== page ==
Twenty-two elected officials were contacted asking for their position on an important issue. Some replied quickly; most had to be sent a reminder, and others didn't bother to respond at all, showing us what they think of those who contact them.
After a detailed review of the results, the nominees and winners are:
The politicians that replied the quickest were all state representatives:
· Ted Downing of District 28 responded the same day our message was sent.
· Randy Graf of District 30, who even though we didn't like what he had to say, did get back to us the next day.
· Marian McClure of District 30 took only four days to reply, but waffled in her answer to our question.
· David Bradley of District 28 sent a short, straightforward response in four days.
And the winner is: Ted Downing. Not only was he the quickest to respond, but he actually sent two replies. Attention to detail like that definitely wins him some brownie points.
Close, But No Cigar
The state legislators competing in this category took a little too long to qualify for the top prize, but their response time was impressive just the same. They are:
· Linda Lopez of District 29, who took six days to reply.
· Tom Prezelski of District 29 needed one week.
· Olivia Cajero-Bedford of District 27 required the same amount of time.
The winner is: Linda Lopez. She got back to us a day faster than the competition, and her reply was very to-the-point.
If At First You Don't Succeed
Those politicians who didn't respond to us within two weeks were sent a reminder notice. This spurred at least some of them to get back to us:
· Marsha Arzberger of District 25 complained that she was very busy, but the state senator did reply within two days after our second message.
· Sen. Gabrielle Giffords of District 28 asked if she hadn't answered the first message five days after our receiving our reminder notice.
· Representative Pete Hershberger of District 26 took less than an hour to respond.
· Senator Jorge Luis Garcia of District 27 needed four days.
The winner is: Pete Hershberger. He may have been slow initially, but 40 minutes is very quick turn-around time.
We Might Be Luddites, But ...
While most of those contacted were easy to reach electronically, and their responses readily accessible, there were some exceptions. The nominees are:
· State Rep. Phil Lopes, since he sent a reply as an attachment in a non-standard format--not as a text file--and we couldn't open it, so we don't know what his position on the issue is.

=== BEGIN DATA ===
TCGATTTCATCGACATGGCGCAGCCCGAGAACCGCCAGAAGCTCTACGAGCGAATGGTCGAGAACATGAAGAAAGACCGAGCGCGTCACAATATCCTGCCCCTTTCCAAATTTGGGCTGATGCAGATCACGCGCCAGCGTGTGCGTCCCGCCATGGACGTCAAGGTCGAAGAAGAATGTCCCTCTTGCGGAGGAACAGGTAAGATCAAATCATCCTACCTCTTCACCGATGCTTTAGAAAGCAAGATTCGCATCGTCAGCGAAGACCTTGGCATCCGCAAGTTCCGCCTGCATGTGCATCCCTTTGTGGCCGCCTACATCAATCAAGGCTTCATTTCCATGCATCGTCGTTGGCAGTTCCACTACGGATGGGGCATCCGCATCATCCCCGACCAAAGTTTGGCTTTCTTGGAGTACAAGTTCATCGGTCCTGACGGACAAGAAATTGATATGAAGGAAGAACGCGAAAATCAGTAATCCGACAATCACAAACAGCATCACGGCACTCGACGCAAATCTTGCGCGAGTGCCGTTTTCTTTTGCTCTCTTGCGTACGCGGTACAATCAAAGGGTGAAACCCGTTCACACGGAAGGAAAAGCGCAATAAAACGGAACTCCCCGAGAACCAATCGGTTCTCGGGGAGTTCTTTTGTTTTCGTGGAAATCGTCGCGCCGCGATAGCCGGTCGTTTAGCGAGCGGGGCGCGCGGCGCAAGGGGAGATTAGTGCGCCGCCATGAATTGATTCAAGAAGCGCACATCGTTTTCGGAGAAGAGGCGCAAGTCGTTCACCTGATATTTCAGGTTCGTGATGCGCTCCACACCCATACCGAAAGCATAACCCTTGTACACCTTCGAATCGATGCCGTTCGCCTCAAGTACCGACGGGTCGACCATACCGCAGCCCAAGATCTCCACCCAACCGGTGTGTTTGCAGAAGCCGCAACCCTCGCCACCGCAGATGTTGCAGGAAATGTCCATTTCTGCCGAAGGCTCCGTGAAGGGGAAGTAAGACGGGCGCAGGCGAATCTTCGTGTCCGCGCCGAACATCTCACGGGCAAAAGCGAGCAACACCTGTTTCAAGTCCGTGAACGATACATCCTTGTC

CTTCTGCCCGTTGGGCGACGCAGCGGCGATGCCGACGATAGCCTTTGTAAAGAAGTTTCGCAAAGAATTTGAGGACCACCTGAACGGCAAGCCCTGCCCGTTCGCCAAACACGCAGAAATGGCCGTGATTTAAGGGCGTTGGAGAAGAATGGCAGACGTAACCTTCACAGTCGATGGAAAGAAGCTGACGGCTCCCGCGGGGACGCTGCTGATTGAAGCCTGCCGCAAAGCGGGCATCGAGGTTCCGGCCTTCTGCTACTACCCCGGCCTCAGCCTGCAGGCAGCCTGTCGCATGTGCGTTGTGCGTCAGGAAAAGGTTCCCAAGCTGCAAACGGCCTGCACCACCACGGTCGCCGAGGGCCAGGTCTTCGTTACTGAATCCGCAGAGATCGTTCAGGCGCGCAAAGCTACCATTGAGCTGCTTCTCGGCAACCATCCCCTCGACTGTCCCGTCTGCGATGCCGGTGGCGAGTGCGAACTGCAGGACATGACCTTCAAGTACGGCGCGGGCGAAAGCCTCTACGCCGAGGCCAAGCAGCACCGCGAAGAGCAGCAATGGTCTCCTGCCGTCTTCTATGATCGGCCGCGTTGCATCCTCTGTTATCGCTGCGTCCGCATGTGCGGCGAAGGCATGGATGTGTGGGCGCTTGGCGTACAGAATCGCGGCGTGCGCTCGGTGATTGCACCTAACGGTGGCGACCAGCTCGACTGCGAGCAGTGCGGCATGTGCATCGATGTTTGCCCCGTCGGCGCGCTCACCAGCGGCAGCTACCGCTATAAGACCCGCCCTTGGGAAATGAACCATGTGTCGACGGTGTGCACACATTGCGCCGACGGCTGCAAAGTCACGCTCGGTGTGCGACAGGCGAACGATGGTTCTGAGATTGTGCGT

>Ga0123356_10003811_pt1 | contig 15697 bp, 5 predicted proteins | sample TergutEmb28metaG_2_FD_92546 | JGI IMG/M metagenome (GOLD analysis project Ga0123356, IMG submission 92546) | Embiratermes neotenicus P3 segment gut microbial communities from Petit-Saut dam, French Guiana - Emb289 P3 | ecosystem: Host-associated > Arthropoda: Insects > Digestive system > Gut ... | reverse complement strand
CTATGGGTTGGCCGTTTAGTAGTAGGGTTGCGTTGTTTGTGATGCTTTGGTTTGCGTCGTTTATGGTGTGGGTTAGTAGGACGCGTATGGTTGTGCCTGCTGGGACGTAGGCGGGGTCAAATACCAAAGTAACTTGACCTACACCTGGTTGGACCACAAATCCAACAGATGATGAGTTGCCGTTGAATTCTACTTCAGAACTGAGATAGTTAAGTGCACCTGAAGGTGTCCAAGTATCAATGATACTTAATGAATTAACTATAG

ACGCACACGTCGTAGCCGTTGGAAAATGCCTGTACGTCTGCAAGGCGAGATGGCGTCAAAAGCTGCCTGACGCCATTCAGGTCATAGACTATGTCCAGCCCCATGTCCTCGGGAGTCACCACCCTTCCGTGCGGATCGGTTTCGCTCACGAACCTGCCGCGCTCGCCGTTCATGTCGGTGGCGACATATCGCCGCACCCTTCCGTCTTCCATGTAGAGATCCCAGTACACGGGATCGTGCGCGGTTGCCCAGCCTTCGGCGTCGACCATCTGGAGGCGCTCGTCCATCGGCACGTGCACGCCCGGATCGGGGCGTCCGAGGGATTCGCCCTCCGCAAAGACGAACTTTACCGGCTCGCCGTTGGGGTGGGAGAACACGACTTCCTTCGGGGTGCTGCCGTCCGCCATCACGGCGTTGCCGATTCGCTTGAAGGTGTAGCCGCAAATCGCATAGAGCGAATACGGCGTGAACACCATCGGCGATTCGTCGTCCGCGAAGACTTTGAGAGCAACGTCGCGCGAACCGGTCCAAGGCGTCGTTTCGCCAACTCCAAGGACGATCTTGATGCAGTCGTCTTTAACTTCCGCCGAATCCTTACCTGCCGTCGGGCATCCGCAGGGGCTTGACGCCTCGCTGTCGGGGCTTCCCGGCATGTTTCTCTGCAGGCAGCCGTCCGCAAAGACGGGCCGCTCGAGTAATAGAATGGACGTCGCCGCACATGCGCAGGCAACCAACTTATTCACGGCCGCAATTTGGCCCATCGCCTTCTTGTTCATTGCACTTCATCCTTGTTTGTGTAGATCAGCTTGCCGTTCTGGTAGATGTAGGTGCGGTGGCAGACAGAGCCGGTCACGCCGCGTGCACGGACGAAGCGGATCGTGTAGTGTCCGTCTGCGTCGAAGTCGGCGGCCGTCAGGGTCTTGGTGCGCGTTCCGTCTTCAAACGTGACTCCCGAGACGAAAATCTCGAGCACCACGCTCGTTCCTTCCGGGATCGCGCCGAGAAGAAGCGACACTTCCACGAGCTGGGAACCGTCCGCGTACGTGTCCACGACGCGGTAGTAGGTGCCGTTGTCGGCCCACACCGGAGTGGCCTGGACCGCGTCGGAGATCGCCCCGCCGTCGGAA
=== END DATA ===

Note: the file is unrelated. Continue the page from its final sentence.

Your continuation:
· U.S. Sen. John McCain who requires that messages to him be inserted into an electronic form that he provides.
· U.S. Sen. Jon Kyl for whom securing the proper e-mail address proved difficult.
The winner in this non-technical category is: John McCain. While he has an auto response telling constituents immediately what to do, if you're not prepared, his system can cause a lot of trouble.
Hard Copy Contact
Tucson's representatives in Washington, D.C., don't respond to e-mail via e-mail, with Senator Kyl saying he can't possibly do so for the 5,000 messages he receives weekly. But all of them will send reply letters, if they have the constituent's mailing address. The nominees are:
· Sen. McCain, whose response hasn't been received yet.
· Congressman Jim Kolbe got back to us within 15 days, but only did so because we told him we lived in his district.
· Sen. Kyl only sent a message telling us that because of anthrax problems, his incoming postal mail was delayed two to six weeks in delivery.
· Congressman Raul Grijalva required 17 days to respond.
The winner is: A tie between Kolbe and Grijalva. The former sent along an informative committee position paper on the issue, while the latter was straightforward about where he stood on it.
Lost in the Mail
Those who didn't respond to us, even after the second message:
· Rep. Manuel Alvarez of District 25
· Jennifer Burns of District 25
· State Sen. Toni Hellon of District 26
· Steve Huffman of District 26
· Sen. Victor Soltero of District 29
· Sen. Tim Bee of District 30
The winner is: Nobody. When politicians are too busy to tell their constituents where they stand on the issues, everybody losses. People remain in the dark about what their elected officials believe, and the officials look bad to those they are elected to represent.